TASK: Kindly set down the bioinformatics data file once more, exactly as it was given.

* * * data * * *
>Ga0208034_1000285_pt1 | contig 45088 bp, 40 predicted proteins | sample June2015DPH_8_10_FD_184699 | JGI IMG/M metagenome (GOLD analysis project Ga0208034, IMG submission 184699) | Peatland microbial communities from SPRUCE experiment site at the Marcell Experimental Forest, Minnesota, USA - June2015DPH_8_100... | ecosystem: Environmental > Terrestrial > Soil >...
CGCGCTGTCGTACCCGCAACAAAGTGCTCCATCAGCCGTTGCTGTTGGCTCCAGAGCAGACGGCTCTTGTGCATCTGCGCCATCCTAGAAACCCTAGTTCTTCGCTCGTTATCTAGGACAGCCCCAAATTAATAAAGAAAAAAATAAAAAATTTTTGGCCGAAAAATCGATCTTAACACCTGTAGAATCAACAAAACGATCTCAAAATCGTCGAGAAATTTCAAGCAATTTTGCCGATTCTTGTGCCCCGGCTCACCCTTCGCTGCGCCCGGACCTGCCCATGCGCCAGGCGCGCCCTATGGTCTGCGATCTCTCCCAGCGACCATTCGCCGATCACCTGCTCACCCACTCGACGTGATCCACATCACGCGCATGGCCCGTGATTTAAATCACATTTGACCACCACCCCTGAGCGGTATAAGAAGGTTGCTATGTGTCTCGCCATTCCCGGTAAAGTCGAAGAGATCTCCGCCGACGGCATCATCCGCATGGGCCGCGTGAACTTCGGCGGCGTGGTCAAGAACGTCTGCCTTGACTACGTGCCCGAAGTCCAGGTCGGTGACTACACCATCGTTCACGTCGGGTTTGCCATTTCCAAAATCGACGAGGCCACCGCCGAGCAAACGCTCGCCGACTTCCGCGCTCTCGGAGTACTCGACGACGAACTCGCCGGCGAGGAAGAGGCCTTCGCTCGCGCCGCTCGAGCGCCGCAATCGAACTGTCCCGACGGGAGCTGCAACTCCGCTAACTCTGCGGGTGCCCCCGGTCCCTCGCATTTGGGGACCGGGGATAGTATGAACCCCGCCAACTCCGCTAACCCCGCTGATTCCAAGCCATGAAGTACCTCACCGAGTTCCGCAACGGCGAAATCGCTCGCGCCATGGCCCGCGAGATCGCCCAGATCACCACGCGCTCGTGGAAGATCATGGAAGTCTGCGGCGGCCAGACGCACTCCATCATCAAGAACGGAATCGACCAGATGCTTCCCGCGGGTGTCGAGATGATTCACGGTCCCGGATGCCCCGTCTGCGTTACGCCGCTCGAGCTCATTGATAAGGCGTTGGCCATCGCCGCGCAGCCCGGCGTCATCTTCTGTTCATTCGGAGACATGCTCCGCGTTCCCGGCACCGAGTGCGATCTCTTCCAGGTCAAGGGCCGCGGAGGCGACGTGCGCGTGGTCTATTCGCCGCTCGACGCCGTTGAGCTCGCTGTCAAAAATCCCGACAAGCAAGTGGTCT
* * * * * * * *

>Ga0208034_1000285_pt1 | contig 45088 bp, 40 predicted proteins | sample June2015DPH_8_10_FD_184699 | JGI IMG/M metagenome (GOLD analysis project Ga0208034, IMG submission 184699) | Peatland microbial communities from SPRUCE experiment site at the Marcell Experimental Forest, Minnesota, USA - June2015DPH_8_100... | ecosystem: Environmental > Terrestrial > Soil >...
CGCGCTGTCGTACCCGCAACAAAGTGCTCCATCAGCCGTTGCTGTTGGCTCCAGAGCAGACGGCTCTTGTGCATCTGCGCCATCCTAGAAACCCTAGTTCTTCGCTCGTTATCTAGGACAGCCCCAAATTAATAAAGAAAAAAATAAAAAATTTTTGGCCGAAAAATCGATCTTAACACCTGTAGAATCAACAAAACGATCTCAAAATCGTCGAGAAATTTCAAGCAATTTTGCCGATTCTTGTGCCCCGGCTCACCCTTCGCTGCGCCCGGACCTGCCCATGCGCCAGGCGCGCCCTATGGTCTGCGATCTCTCCCAGCGACCATTCGCCGATCACCTGCTCACCCACTCGACGTGATCCACATCACGCGCATGGCCCGTGATTTAAATCACATTTGACCACCACCCCTGAGCGGTATAAGAAGGTTGCTATGTGTCTCGCCATTCCCGGTAAAGTCGAAGAGATCTCCGCCGACGGCATCATCCGCATGGGCCGCGTGAACTTCGGCGGCGTGGTCAAGAACGTCTGCCTTGACTACGTGCCCGAAGTCCAGGTCGGTGACTACACCATCGTTCACGTCGGGTTTGCCATTTCCAAAATCGACGAGGCCACCGCCGAGCAAACGCTCGCCGACTTCCGCGCTCTCGGAGTACTCGACGACGAACTCGCCGGCGAGGAAGAGGCCTTCGCTCGCGCCGCTCGAGCGCCGCAATCGAACTGTCCCGACGGGAGCTGCAACTCCGCTAACTCTGCGGGTGCCCCCGGTCCCTCGCATTTGGGGACCGGGGATAGTATGAACCCCGCCAACTCCGCTAACCCCGCTGATTCCAAGCCATGAAGTACCTCACCGAGTTCCGCAACGGCGAAATCGCTCGCGCCATGGCCCGCGAGATCGCCCAGATCACCACGCGCTCGTGGAAGATCATGGAAGTCTGCGGCGGCCAGACGCACTCCATCATCAAGAACGGAATCGACCAGATGCTTCCCGCGGGTGTCGAGATGATTCACGGTCCCGGATGCCCCGTCTGCGTTACGCCGCTCGAGCTCATTGATAAGGCGTTGGCCATCGCCGCGCAGCCCGGCGTCATCTTCTGTTCATTCGGAGACATGCTCCGCGTTCCCGGCACCGAGTGCGATCTCTTCCAGGTCAAGGGCCGCGGAGGCGACGTGCGCGTGGTCTATTCGCCGCTCGACGCCGTTGAGCTCGCTGTCAAAAATCCCGACAAGCAAGTGGTCT